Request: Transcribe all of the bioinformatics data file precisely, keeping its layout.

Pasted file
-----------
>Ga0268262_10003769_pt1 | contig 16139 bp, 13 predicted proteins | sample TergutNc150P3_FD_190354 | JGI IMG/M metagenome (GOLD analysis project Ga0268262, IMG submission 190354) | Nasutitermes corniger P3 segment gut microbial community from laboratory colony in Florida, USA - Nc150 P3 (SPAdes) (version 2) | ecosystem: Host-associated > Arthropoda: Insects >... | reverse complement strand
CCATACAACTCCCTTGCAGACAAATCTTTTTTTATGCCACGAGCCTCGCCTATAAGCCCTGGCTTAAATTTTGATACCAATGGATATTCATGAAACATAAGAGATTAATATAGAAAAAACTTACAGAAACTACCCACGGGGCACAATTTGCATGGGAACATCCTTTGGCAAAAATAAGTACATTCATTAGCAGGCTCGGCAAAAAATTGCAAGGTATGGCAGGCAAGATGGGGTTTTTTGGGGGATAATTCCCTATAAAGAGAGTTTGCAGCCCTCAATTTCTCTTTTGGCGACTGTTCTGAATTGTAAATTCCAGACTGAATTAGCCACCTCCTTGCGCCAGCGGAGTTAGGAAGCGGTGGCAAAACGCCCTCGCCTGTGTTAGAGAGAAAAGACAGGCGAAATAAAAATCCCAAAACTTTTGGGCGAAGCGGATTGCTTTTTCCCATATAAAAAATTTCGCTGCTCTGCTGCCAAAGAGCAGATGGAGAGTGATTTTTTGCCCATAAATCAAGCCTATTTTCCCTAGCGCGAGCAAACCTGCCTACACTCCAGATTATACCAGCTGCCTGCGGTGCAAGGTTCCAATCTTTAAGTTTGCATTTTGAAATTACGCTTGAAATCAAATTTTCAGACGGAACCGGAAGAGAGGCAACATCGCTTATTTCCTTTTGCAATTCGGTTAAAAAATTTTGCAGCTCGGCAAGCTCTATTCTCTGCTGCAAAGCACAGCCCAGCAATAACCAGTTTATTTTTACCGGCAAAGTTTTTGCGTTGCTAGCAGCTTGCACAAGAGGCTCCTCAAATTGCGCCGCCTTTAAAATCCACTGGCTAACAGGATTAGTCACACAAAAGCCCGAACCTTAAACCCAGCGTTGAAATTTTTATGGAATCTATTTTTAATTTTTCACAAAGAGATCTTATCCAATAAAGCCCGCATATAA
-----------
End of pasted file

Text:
>Ga0268262_10003769_pt1 | contig 16139 bp, 13 predicted proteins | sample TergutNc150P3_FD_190354 | JGI IMG/M metagenome (GOLD analysis project Ga0268262, IMG submission 190354) | Nasutitermes corniger P3 segment gut microbial community from laboratory colony in Florida, USA - Nc150 P3 (SPAdes) (version 2) | ecosystem: Host-associated > Arthropoda: Insects >... | reverse complement strand
CCATACAACTCCCTTGCAGACAAATCTTTTTTTATGCCACGAGCCTCGCCTATAAGCCCTGGCTTAAATTTTGATACCAATGGATATTCATGAAACATAAGAGATTAATATAGAAAAAACTTACAGAAACTACCCACGGGGCACAATTTGCATGGGAACATCCTTTGGCAAAAATAAGTACATTCATTAGCAGGCTCGGCAAAAAATTGCAAGGTATGGCAGGCAAGATGGGGTTTTTTGGGGGATAATTCCCTATAAAGAGAGTTTGCAGCCCTCAATTTCTCTTTTGGCGACTGTTCTGAATTGTAAATTCCAGACTGAATTAGCCACCTCCTTGCGCCAGCGGAGTTAGGAAGCGGTGGCAAAACGCCCTCGCCTGTGTTAGAGAGAAAAGACAGGCGAAATAAAAATCCCAAAACTTTTGGGCGAAGCGGATTGCTTTTTCCCATATAAAAAATTTCGCTGCTCTGCTGCCAAAGAGCAGATGGAGAGTGATTTTTTGCCCATAAATCAAGCCTATTTTCCCTAGCGCGAGCAAACCTGCCTACACTCCAGATTATACCAGCTGCCTGCGGTGCAAGGTTCCAATCTTTAAGTTTGCATTTTGAAATTACGCTTGAAATCAAATTTTCAGACGGAACCGGAAGAGAGGCAACATCGCTTATTTCCTTTTGCAATTCGGTTAAAAAATTTTGCAGCTCGGCAAGCTCTATTCTCTGCTGCAAAGCACAGCCCAGCAATAACCAGTTTATTTTTACCGGCAAAGTTTTTGCGTTGCTAGCAGCTTGCACAAGAGGCTCCTCAAATTGCGCCGCCTTTAAAATCCACTGGCTAACAGGATTAGTCACACAAAAGCCCGAACCTTAAACCCAGCGTTGAAATTTTTATGGAATCTATTTTTAATTTTTCACAAAGAGATCTTATCCAATAAAGCCCGCATATAA